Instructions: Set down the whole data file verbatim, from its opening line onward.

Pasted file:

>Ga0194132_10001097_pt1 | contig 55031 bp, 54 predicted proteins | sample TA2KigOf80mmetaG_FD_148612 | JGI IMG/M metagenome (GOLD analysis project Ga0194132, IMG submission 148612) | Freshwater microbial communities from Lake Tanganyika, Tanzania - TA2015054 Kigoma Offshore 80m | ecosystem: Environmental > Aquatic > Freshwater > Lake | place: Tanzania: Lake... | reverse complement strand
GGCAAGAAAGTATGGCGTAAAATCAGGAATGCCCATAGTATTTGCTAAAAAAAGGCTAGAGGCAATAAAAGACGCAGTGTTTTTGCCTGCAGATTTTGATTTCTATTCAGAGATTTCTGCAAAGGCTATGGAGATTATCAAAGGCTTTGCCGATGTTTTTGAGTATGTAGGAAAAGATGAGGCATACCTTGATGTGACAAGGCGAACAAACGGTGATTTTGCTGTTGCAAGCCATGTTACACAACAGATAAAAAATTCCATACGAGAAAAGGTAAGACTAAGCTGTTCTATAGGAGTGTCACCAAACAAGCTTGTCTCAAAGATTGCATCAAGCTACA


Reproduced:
>Ga0194132_10001097_pt1 | contig 55031 bp, 54 predicted proteins | sample TA2KigOf80mmetaG_FD_148612 | JGI IMG/M metagenome (GOLD analysis project Ga0194132, IMG submission 148612) | Freshwater microbial communities from Lake Tanganyika, Tanzania - TA2015054 Kigoma Offshore 80m | ecosystem: Environmental > Aquatic > Freshwater > Lake | place: Tanzania: Lake... | reverse complement strand
GGCAAGAAAGTATGGCGTAAAATCAGGAATGCCCATAGTATTTGCTAAAAAAAGGCTAGAGGCAATAAAAGACGCAGTGTTTTTGCCTGCAGATTTTGATTTCTATTCAGAGATTTCTGCAAAGGCTATGGAGATTATCAAAGGCTTTGCCGATGTTTTTGAGTATGTAGGAAAAGATGAGGCATACCTTGATGTGACAAGGCGAACAAACGGTGATTTTGCTGTTGCAAGCCATGTTACACAACAGATAAAAAATTCCATACGAGAAAAGGTAAGACTAAGCTGTTCTATAGGAGTGTCACCAAACAAGCTTGTCTCAAAGATTGCATCAAGCTACA